Home > Business News > Bankers are Balling Again

Bankers are Balling Again

Today Morgan Stanley announced they’re 2009 compensation figures, and they are near-record highs in nominal value.

The media is in an uproar, drumming up anger and contempt towards some of the worlds’ best-paid employees. What is glaringly missed is the fact that banks also had near-record years in terms of profits. Those profits and their sustainability are a rant for another time, but isn’t the essence of the public’s fervor from last year that compensation should be tied to profits and that employee’s not receive bonuses in bad times?

In the financial world, the good times are back. Not only have the banks built enormous profits again, they have rolled back the percentage of those profits that they are paying to their employees. 2008 saw an exorbitant 62% of the bottom-line redistributed as compensation. The 2009 number is 33%, which is significantly less than even the historically typical 44%.

All of that indicates to me that it may be a good time for new business grads to be looking at CFAs and potential careers in the financial sector. That is, if you like money of course. If not, try Arts – I promise that you won’t be burdened by any extra cash.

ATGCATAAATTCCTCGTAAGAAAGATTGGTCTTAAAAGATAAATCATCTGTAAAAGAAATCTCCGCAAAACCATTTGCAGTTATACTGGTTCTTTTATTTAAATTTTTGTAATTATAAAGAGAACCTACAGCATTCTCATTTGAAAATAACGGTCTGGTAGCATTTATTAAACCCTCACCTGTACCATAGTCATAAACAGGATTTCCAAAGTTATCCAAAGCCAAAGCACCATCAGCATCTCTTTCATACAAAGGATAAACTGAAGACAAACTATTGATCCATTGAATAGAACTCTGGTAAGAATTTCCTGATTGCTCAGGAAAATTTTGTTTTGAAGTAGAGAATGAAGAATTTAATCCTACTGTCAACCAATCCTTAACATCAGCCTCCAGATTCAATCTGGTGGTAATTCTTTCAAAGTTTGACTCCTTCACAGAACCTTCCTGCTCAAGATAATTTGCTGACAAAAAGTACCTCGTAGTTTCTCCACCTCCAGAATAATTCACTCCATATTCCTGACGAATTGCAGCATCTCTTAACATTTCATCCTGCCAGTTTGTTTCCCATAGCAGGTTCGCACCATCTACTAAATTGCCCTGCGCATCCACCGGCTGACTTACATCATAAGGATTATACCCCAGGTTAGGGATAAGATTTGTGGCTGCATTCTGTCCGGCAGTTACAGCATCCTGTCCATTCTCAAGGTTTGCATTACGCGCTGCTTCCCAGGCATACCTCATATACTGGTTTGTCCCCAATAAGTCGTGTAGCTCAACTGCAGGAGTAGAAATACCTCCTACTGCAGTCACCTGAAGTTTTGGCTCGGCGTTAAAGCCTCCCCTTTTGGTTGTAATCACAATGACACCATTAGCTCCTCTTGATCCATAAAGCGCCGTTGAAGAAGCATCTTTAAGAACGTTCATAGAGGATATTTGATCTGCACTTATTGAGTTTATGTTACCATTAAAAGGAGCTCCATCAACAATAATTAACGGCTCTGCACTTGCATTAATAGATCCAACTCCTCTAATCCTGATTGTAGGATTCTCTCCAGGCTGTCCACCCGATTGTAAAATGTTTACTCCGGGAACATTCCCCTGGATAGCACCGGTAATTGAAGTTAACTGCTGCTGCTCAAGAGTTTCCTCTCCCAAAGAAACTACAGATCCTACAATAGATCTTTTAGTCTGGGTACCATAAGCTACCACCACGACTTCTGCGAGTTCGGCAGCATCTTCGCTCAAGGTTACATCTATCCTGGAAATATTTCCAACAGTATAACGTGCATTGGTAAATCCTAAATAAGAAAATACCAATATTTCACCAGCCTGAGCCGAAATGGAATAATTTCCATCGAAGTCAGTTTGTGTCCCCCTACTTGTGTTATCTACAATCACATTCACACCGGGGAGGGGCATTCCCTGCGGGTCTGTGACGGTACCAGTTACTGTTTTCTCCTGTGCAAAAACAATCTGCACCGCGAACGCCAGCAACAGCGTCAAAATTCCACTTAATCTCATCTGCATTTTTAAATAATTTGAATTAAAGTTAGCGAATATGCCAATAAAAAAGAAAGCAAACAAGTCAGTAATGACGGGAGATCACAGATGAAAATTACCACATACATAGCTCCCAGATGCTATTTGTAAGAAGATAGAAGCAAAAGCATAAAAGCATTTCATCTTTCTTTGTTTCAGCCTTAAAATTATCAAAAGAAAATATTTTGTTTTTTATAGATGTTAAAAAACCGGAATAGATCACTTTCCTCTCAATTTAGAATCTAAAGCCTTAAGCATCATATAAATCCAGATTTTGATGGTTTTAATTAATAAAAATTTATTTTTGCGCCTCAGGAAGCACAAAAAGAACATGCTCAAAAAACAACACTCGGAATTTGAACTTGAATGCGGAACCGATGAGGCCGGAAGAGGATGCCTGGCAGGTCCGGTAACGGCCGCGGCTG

For more, check this out: Damn it Feels Good to Be a Banker

  1. January 15, 2010 at 10:22 pm

    No matter how one looks at this issue, at the end of the day taxpayers’ dollars have gone to the banks in bailout packages, and now it’s time for the money to come back to the government. Whether this is done in a single payment or spread out over one decade isn’t for me to comment on because I haven’t done research on the issue, but it’s the right thing to do.

  2. January 15, 2010 at 10:32 pm

    $$$ Already repaid by banks to the “taxpayers”

    J.P Morgan and Chase – $25 Billion
    Goldman Sachs – $10 Billion
    Morgan Stanley – $10 Billion
    US Bancorp – $6.6 Billion
    Capital One – $3.6 Billion
    And many more…

    I don’t understand if you’re in favour or opposed to the above post.

  3. Kelly G
    January 30, 2010 at 6:48 pm

    “2008 saw an exorbitant 62% of the bottom-line redistributed as compensation”

    I wonder how shareholders feel about that amount of money being diverted to employees rather than flowing through to the bottom line.

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